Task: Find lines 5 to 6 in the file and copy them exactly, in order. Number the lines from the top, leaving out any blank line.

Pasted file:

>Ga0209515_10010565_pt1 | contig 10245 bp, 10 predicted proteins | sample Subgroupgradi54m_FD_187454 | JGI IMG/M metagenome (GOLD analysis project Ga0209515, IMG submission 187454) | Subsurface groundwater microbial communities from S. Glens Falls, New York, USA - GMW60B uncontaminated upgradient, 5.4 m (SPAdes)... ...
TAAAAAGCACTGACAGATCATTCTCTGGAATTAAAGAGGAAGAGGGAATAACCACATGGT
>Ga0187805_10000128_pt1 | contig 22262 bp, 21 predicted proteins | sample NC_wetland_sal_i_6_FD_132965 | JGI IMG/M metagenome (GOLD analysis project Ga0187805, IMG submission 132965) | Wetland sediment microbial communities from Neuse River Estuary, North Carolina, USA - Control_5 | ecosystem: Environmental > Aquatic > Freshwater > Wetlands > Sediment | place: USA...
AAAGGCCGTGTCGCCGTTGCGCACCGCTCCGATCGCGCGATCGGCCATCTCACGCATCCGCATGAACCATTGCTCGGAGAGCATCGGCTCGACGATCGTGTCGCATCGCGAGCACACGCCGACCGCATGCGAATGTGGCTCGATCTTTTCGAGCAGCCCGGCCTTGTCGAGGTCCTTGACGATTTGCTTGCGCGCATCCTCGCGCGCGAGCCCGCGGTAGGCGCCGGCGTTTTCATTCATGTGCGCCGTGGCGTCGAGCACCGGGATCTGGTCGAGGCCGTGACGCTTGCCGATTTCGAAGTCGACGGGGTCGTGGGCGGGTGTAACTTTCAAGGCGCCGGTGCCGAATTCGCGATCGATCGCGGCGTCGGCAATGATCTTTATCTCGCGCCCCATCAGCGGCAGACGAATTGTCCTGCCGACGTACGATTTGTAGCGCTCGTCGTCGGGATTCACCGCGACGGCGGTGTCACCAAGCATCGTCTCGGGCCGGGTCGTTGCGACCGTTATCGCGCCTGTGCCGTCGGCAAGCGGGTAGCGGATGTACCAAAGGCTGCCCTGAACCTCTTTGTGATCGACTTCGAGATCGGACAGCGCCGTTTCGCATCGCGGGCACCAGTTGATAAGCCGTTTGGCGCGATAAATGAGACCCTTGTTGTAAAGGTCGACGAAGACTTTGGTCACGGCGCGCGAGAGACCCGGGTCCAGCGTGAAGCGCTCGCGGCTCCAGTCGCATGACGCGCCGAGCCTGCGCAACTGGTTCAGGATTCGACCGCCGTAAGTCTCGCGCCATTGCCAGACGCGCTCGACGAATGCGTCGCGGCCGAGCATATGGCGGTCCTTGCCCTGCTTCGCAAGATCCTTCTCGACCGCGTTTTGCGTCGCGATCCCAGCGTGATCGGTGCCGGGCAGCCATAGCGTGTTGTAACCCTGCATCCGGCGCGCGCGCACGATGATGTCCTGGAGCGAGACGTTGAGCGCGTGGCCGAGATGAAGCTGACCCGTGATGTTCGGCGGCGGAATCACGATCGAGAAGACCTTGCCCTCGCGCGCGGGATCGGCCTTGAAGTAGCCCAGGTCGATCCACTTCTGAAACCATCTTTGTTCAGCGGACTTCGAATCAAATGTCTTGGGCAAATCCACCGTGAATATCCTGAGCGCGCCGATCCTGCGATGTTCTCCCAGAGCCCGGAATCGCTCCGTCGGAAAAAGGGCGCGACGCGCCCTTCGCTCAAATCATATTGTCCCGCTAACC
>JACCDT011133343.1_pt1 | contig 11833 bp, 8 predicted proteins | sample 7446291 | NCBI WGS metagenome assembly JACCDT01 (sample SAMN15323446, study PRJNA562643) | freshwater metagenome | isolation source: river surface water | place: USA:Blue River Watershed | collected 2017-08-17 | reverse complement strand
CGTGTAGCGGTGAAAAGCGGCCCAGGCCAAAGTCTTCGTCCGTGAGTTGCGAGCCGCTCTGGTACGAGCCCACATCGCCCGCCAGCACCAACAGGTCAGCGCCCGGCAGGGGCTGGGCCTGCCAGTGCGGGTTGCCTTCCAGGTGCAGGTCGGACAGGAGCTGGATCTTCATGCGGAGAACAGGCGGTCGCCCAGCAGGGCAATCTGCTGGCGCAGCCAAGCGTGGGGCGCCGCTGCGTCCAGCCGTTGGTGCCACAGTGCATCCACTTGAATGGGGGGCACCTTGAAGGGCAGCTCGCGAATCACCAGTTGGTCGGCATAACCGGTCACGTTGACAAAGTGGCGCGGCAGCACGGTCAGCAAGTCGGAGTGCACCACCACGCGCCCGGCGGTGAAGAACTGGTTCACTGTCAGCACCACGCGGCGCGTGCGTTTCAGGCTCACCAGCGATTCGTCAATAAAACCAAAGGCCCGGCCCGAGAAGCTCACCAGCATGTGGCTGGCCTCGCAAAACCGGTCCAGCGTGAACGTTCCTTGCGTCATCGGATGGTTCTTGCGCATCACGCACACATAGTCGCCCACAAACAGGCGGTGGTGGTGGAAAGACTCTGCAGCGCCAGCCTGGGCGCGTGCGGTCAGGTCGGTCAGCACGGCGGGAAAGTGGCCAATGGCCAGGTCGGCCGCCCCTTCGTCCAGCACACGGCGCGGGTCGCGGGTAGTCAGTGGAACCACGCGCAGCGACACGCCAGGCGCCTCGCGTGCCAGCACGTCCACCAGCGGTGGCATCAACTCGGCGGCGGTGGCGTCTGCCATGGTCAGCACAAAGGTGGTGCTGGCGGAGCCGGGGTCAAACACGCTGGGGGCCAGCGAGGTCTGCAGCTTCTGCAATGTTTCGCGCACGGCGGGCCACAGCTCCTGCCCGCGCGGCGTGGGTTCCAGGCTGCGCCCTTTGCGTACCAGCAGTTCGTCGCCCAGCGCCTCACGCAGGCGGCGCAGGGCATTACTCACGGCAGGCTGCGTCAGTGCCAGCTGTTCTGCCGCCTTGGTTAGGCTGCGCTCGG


>JACCDT011133343.1_pt1 | contig 11833 bp, 8 predicted proteins | sample 7446291 | NCBI WGS metagenome assembly JACCDT01 (sample SAMN15323446, study PRJNA562643) | freshwater metagenome | isolation source: river surface water | place: USA:Blue River Watershed | collected 2017-08-17 | reverse complement strand
CGTGTAGCGGTGAAAAGCGGCCCAGGCCAAAGTCTTCGTCCGTGAGTTGCGAGCCGCTCTGGTACGAGCCCACATCGCCCGCCAGCACCAACAGGTCAGCGCCCGGCAGGGGCTGGGCCTGCCAGTGCGGGTTGCCTTCCAGGTGCAGGTCGGACAGGAGCTGGATCTTCATGCGGAGAACAGGCGGTCGCCCAGCAGGGCAATCTGCTGGCGCAGCCAAGCGTGGGGCGCCGCTGCGTCCAGCCGTTGGTGCCACAGTGCATCCACTTGAATGGGGGGCACCTTGAAGGGCAGCTCGCGAATCACCAGTTGGTCGGCATAACCGGTCACGTTGACAAAGTGGCGCGGCAGCACGGTCAGCAAGTCGGAGTGCACCACCACGCGCCCGGCGGTGAAGAACTGGTTCACTGTCAGCACCACGCGGCGCGTGCGTTTCAGGCTCACCAGCGATTCGTCAATAAAACCAAAGGCCCGGCCCGAGAAGCTCACCAGCATGTGGCTGGCCTCGCAAAACCGGTCCAGCGTGAACGTTCCTTGCGTCATCGGATGGTTCTTGCGCATCACGCACACATAGTCGCCCACAAACAGGCGGTGGTGGTGGAAAGACTCTGCAGCGCCAGCCTGGGCGCGTGCGGTCAGGTCGGTCAGCACGGCGGGAAAGTGGCCAATGGCCAGGTCGGCCGCCCCTTCGTCCAGCACACGGCGCGGGTCGCGGGTAGTCAGTGGAACCACGCGCAGCGACACGCCAGGCGCCTCGCGTGCCAGCACGTCCACCAGCGGTGGCATCAACTCGGCGGCGGTGGCGTCTGCCATGGTCAGCACAAAGGTGGTGCTGGCGGAGCCGGGGTCAAACACGCTGGGGGCCAGCGAGGTCTGCAGCTTCTGCAATGTTTCGCGCACGGCGGGCCACAGCTCCTGCCCGCGCGGCGTGGGTTCCAGGCTGCGCCCTTTGCGTACCAGCAGTTCGTCGCCCAGCGCCTCACGCAGGCGGCGCAGGGCATTACTCACGGCAGGCTGCGTCAGTGCCAGCTGTTCTGCCGCCTTGGTTAGGCTGCGCTCGG